Escape From L.A.

It seems like only yesterday that my boy from Hollywood was trying to convince me there was a story to be told in the foothills of Los Angeles. I was skeptical and decided to go on a solo reconnaissance mission-if it showed promise, we’d bring some riders and a photographer at a later date. This decision would prove a costly mistake.

I hastily packed my gear that evening and hit the I-5 corridor north toward Los Angeles. The next morning my friend Eric and I worked his Subaru through the sooty, commuter traffic-a sad-clown parade of nine-to-fivers with tightly drawn faces. Starbucks in hand, we mused, “A bad day snowboarding is certainly better than a good day at the office.”

Twenty miles later we made the foothills of the San Gabriel Mountains, and all skepticism transitioned to surprise. The li’l Subi fought for traction through thick slush and then snow, as the winding road led us steadily higher in elevation. Upon arrival at a super-secret spot, I was granted an unexpected powder day filled with knee-deep blower turns and bluebird skies at the most unlikely location.

Chuckling in disbelief, we hiked backcountry lines, hopped boulders, and dropped untracked chutes. We were making powder tracks less than an hour from the Standard Hotel! By afternoon, our powder began to set up, and the clouds moved in. I regretfully admitted that my window of opportunity had blown past.

Not to worry, Eric assured me. The next time it dumped we’d be ready. As it turned out, there was plenty of time to prepare-I’d be waiting for another three years.

Baldy Or Bust

This story stayed with me-I’d pitch the feature every year at our editorial planning meetings, only to be met with passive nods of approval. Sure, why not? As the winter of ’04/05 approached, it started raining. This wasn’t your typical So Cal beach drizzle that merely lubes up our freeway system, sending German sedans crashing like drunks on ice skates-no, the skies wept Oregon-style. Sheets of rain blanketed Southern California for days, then weeks. Records were broken as reservoirs maxed out and spilled over. There were mudslides. Homeless fled their shanties along the San Luis Rey River, just a stone’s throw from the TransWorld office. Amidst this chaos, Mountain High and Bear Mountain were reaping the benefits-erecting perfect snow sculptures at a frantic pace. But something even more unique was happening closer to home. The San Gabriel Mountain range was awash in snow-deep snow-shrouded in a white veil of anonymity.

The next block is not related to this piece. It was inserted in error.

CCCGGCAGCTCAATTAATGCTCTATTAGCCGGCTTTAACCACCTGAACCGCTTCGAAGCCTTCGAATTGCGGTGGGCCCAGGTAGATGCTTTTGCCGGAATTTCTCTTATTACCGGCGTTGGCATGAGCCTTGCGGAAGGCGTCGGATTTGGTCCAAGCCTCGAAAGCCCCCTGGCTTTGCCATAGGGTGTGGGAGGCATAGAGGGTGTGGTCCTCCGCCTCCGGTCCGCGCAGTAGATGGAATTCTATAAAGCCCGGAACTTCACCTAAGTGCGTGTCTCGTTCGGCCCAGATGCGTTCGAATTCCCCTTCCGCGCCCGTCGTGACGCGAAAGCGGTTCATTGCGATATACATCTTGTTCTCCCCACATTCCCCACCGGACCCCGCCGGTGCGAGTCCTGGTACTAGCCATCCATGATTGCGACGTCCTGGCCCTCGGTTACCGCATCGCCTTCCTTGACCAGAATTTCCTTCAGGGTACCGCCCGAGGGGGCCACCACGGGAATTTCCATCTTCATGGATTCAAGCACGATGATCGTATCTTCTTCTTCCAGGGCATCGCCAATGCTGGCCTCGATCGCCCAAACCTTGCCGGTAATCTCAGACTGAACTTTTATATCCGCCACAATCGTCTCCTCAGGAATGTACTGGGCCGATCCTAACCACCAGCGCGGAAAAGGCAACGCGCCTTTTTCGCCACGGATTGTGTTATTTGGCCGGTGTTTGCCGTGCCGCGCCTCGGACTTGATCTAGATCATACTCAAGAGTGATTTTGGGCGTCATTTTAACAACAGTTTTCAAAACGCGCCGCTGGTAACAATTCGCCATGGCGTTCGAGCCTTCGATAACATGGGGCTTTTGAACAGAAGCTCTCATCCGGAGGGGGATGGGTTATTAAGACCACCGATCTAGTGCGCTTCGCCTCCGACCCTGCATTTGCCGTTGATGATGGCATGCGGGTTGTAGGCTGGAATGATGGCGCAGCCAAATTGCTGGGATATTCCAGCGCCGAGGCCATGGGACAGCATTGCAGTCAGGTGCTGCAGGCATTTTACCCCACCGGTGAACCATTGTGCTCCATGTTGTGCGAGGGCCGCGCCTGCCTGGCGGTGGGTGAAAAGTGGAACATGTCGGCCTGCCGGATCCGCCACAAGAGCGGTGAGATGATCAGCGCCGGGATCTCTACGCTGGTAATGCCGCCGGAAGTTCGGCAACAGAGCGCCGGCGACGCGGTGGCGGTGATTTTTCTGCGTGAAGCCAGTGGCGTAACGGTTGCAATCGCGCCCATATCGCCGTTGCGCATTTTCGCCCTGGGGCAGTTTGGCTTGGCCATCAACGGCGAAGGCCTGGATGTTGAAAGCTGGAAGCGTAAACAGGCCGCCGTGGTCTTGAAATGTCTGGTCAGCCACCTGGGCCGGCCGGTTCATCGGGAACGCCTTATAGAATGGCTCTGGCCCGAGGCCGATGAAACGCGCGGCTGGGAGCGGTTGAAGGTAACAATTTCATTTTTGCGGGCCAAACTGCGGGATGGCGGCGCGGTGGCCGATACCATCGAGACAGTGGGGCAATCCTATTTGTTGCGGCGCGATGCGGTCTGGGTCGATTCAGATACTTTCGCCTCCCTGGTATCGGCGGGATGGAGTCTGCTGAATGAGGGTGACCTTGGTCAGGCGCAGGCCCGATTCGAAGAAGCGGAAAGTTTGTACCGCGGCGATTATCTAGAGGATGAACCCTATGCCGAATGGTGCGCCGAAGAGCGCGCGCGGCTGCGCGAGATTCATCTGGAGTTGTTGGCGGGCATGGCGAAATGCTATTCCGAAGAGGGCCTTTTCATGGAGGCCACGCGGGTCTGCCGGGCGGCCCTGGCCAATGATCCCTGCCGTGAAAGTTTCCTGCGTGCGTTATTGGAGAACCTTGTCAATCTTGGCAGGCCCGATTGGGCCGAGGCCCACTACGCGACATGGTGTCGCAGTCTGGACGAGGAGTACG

Over the course of the ’04/05 winter, Senior Photographer Kevin Zacher and I tag-teamed the San Gabriel’s-from the highest peak of Mount San Antonio across the Angeles National Forest. We traveled separately, together, and flew in riders and scouted in packs. And we found what we were looking for-the powder was plentiful with acres of deep, virgin snow to be had.

In the end, one of our greatest discoveries was the antiquated resort, Mt Baldy-charming as all hell, complete with rickety double chairs and a rustic lodge filled with vintage ski photography. It’s as steep and challenging as Snowbird or Squaw Valley, and the closest resort to San Diego, the O.C., or Los Angeles. The frozen, powder-caked trees drew frequent comparisons to such big-mountain destinations as Montana.

And of course, there was the local population and its eccentricities. On the outskirts of L.A. lurks an underground subculture of mountain men and powder junkies. We encountered shady characters holed up in abandoned lodges without electricity-it’s a good place to run if you’re trying to hide and a great place to hide if you’re on the run. An 80 year old with 60 years’ experience skiing Baldy paused to share stories with us. Tight-knit crews of good old boys guarded their secret spots with localism unheard of since So Cal’s early surf history. Kids shredded in motocross outfits. We saw vintage gear, weird beards, leg gaiters, and encountered restaurant owners who opeen for business when a table of five arrives. We met a DJ who’s fled the city, well-to-dos from Pasadena and Malibu, and other self-made success stories. Surprisingly enough, the story of our search for deep snow in So Cal during the winter of 2004/05 became more about the people, not the powder.


“We were making powder tracks less than an hour from the Standard Hotel!”

“It’s a good place to run if you’re trying to hide and a great place to hide if you’re on the run.”